Dear Tolliver,

I sent you to school this fall, letting go my role as your daily protector, making a bit of peace with time and its robberies. I think I felt the same bittersweet pang of separation as most parents waving from the school door, but comparing age to the alternative left me not quite as maudlin about it as I might've otherwise been. Still, kindergarten has a way of echoing the growth of a child with particular clarity. And you are getting so big.

I have faced your dwindling babyhood, parts of which required small ceremonies conducted in private (and, admittedly, in tears) studying socks that would not cover your big toe, folding now threadbare swaddling blankets that I still tuck around your long body at bedtime, stashing a few favorite but foregone mispronounced words in my memory.  It's like nature's best magic trick, the way you were planted in my arms yesterday and leave giant footprints on the planet today. I did have some idea how quickly your early years would vanish. How grateful I am to have been there for them.

You are the sort of child the older ladies at the checkout counter identify as "all boy."  There's usually dirt under your fingernails and bruises on your shins. And your feet usually stink, which you think is hilarious. For your birthday you asked for dinosaurs and Legos, a football jersey and wrestling shoes, books and a jaw harp. You prefer to choose your own clothes, decidedly something soft and camouflaged. You go from styling your hair in the morning to snuggling with with your favorite stuffed turtle at bedtime. Your mind accommodates a seemingly inexhaustible catalog of insect facts and car models and military trivia and human body basics and Hamilton lyrics. You are interested in writing and addition, in Star Wars and baking, in pranks and Harry Potter. You are a bit of a budding artist, intrigued by VanGogh and skilled at detail with a ballpoint pen. Your spirit shines with curiosity, and it seems as though a spark of fire inhabits every cell of your being. Your list of friends is long and the freckles on your face are my favorite. You love and play and eat with ferocity. You are brave and curious, loud and dramatic, loving and so loved. Tollie, you are often the reason I smile. And sometimes the reason I drink.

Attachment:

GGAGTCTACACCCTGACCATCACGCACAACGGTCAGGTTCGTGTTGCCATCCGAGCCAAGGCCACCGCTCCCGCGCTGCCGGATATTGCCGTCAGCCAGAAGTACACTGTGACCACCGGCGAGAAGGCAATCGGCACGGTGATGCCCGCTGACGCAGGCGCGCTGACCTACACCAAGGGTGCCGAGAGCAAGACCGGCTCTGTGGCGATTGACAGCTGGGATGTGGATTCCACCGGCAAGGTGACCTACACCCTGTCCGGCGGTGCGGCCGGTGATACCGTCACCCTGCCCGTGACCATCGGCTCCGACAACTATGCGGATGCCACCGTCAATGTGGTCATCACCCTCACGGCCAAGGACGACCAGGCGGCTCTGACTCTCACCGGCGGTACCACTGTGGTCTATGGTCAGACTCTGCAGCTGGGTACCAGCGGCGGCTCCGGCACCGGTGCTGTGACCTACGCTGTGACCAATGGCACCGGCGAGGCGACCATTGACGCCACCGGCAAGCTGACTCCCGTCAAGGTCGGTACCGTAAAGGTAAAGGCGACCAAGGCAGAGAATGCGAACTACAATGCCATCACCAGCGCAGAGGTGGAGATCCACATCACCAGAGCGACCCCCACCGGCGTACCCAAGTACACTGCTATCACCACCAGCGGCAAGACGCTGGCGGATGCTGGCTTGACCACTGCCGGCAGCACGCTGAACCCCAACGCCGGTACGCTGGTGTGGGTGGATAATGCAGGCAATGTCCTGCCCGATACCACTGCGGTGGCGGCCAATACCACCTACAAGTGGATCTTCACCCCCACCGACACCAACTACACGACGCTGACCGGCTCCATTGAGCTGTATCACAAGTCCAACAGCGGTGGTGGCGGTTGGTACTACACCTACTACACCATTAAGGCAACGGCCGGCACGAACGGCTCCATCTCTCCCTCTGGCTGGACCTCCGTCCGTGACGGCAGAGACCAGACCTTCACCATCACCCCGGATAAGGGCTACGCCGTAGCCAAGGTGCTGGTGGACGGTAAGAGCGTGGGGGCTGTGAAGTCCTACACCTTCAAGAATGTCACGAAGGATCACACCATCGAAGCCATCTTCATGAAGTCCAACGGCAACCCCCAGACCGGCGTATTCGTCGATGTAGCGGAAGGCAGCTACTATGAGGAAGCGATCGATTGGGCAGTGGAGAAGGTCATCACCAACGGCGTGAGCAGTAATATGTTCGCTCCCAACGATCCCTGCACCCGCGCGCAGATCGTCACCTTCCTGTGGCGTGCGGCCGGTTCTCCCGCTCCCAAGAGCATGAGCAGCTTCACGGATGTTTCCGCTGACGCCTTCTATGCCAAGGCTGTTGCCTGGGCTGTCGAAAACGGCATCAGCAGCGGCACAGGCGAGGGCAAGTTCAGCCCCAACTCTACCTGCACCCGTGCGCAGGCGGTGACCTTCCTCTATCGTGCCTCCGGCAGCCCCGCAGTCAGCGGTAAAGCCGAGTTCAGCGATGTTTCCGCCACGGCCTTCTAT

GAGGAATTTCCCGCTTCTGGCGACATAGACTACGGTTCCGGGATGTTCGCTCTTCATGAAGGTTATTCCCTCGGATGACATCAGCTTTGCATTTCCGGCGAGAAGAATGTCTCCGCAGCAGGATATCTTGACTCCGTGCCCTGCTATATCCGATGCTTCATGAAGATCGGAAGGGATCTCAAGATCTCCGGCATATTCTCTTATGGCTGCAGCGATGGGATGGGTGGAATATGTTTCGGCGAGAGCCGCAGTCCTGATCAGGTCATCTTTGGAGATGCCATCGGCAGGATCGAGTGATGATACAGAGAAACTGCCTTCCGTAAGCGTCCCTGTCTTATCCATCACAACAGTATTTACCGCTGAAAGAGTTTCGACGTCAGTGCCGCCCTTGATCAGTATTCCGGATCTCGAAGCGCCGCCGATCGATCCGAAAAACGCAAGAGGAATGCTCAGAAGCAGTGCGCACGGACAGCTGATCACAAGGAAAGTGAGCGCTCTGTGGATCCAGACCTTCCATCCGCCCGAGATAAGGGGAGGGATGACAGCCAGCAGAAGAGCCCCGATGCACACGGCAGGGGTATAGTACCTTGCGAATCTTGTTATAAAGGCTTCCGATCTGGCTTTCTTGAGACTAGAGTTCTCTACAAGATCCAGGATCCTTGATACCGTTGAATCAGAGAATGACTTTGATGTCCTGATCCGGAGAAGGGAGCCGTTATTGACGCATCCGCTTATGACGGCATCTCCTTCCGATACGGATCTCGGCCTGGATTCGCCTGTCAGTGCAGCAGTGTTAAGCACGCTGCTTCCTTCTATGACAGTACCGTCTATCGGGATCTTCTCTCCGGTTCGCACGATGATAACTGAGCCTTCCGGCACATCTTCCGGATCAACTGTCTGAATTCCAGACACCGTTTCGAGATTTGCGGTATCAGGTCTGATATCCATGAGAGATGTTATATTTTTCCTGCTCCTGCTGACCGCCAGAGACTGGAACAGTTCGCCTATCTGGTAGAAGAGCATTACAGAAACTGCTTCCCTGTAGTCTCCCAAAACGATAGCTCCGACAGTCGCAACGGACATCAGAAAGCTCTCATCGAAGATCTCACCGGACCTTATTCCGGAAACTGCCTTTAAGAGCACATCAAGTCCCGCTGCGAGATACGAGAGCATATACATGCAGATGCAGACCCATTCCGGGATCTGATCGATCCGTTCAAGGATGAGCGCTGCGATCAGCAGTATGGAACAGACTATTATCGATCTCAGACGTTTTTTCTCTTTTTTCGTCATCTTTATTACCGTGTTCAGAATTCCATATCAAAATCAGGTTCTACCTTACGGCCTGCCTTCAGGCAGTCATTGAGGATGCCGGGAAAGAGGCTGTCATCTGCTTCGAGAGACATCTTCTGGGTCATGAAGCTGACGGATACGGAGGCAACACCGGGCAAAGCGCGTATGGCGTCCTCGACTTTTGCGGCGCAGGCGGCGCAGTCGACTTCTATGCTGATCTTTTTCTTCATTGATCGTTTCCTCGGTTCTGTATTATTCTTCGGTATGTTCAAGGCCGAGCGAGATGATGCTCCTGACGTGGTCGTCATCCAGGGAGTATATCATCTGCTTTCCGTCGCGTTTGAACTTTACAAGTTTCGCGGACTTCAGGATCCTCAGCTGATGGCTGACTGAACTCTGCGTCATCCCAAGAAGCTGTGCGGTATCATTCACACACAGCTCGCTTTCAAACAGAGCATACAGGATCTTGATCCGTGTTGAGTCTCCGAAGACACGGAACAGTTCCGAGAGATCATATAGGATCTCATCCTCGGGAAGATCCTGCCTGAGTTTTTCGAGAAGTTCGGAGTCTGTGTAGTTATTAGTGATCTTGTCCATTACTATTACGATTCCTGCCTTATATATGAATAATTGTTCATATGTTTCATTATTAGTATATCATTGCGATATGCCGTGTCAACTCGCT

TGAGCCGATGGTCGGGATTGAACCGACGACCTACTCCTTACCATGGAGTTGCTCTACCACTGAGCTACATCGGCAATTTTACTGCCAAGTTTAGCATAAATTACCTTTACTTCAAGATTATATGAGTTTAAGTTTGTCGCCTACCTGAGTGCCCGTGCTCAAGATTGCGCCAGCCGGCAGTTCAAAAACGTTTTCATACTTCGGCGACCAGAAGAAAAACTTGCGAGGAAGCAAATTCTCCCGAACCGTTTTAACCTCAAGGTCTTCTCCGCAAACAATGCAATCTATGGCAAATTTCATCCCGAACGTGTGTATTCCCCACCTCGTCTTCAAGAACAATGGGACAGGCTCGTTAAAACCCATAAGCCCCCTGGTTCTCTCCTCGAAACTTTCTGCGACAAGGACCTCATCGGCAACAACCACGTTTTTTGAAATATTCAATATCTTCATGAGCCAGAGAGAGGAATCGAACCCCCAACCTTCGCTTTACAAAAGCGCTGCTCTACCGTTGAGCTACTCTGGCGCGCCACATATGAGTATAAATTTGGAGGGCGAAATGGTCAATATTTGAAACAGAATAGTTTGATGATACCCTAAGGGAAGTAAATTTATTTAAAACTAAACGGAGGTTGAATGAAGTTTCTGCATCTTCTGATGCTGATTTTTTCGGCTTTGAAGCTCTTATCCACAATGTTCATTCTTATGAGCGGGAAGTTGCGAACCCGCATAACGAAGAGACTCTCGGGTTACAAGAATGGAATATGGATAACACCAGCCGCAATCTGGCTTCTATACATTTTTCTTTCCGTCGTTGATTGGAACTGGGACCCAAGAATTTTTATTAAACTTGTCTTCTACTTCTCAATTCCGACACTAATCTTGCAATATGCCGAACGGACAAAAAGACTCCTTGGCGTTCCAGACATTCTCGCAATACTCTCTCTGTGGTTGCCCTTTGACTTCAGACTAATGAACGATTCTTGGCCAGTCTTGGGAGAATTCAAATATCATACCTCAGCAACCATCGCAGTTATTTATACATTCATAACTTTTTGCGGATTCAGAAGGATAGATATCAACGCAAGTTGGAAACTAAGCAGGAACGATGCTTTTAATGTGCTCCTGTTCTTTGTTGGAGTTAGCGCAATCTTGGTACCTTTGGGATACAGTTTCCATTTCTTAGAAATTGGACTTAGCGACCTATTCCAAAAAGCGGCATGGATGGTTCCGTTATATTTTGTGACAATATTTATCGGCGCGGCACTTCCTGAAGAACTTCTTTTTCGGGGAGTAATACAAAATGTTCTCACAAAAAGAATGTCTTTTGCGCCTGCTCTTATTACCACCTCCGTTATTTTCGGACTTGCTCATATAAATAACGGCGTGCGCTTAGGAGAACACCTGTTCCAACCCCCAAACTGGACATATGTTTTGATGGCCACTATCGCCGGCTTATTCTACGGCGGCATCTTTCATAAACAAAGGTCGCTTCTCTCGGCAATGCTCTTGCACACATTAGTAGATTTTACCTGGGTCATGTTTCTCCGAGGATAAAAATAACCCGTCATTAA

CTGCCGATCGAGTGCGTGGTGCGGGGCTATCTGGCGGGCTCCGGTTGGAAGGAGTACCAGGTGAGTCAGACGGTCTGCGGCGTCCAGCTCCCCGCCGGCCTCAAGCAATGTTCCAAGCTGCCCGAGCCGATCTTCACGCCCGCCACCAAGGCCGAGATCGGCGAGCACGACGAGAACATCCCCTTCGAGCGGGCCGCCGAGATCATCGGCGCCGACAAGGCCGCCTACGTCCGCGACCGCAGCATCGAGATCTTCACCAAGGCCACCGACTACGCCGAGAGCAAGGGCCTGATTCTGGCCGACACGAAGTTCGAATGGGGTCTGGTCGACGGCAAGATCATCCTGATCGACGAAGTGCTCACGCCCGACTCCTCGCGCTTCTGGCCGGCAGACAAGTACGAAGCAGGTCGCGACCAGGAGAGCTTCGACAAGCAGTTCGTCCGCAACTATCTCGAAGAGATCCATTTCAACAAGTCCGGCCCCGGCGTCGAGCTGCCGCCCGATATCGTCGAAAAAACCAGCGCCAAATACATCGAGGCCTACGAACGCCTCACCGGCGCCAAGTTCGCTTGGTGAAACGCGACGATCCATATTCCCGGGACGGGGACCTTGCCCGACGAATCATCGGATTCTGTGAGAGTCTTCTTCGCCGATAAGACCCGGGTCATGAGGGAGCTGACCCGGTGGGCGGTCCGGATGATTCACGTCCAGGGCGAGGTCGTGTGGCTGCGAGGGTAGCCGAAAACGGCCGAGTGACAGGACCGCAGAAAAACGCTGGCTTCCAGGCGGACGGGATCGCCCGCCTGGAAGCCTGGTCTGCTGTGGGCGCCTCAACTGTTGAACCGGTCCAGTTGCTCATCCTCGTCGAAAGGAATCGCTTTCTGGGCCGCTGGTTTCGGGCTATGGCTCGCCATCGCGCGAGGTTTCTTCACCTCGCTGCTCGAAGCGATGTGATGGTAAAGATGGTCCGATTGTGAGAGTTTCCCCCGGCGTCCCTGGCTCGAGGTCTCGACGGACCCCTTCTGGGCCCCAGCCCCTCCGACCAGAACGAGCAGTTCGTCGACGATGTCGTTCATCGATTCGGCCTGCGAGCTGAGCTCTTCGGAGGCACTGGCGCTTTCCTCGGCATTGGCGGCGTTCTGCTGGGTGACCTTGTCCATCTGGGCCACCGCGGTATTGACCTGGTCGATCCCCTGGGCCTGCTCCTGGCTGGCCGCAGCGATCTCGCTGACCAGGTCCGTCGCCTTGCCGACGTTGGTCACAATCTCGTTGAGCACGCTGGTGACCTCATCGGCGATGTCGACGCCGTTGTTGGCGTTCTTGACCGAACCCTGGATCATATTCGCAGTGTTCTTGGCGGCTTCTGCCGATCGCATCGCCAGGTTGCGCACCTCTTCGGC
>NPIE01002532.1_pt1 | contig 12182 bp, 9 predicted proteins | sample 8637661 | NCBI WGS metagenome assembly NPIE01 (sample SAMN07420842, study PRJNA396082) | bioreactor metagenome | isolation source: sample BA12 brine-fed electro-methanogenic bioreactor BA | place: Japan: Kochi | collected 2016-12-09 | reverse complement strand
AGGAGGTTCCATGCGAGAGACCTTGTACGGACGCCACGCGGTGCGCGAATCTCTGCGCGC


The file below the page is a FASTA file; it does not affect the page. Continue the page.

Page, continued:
I hope you have some idea about what happiness you bring us, how grateful we are to have you in our family. May our years with you continue to unfold like a magician's scarf.

All my love,



good shape

We make shapes with play dough and pipe cleaners. Hank has the typical toddler toys that support the construct, shape sorters and wooden puzzles. But he's mostly learned about shapes incidentally. And he seems to have a mild obsession.
First it was stars. He still points them out all over the place, never missing the one on the cardboard coffee to-go cup.
And then it was circles. Circles on necklace chains and on billboards and in his bowl at breakfast.
Currently it's ovals.  He wants to build oblong train tracks and identifies eggs and mirrors and footballs and sinks as ovals.


becoming a big kid

All the cliches about time passing quickly are true.



Tucker's never been one to resist bedtime. No monsters in the closet, no requests for one more sip of water.  In fact, I'm not sure he's ever even come downstairs for a curtain call, never asked to say anything to us after we've tucked him in.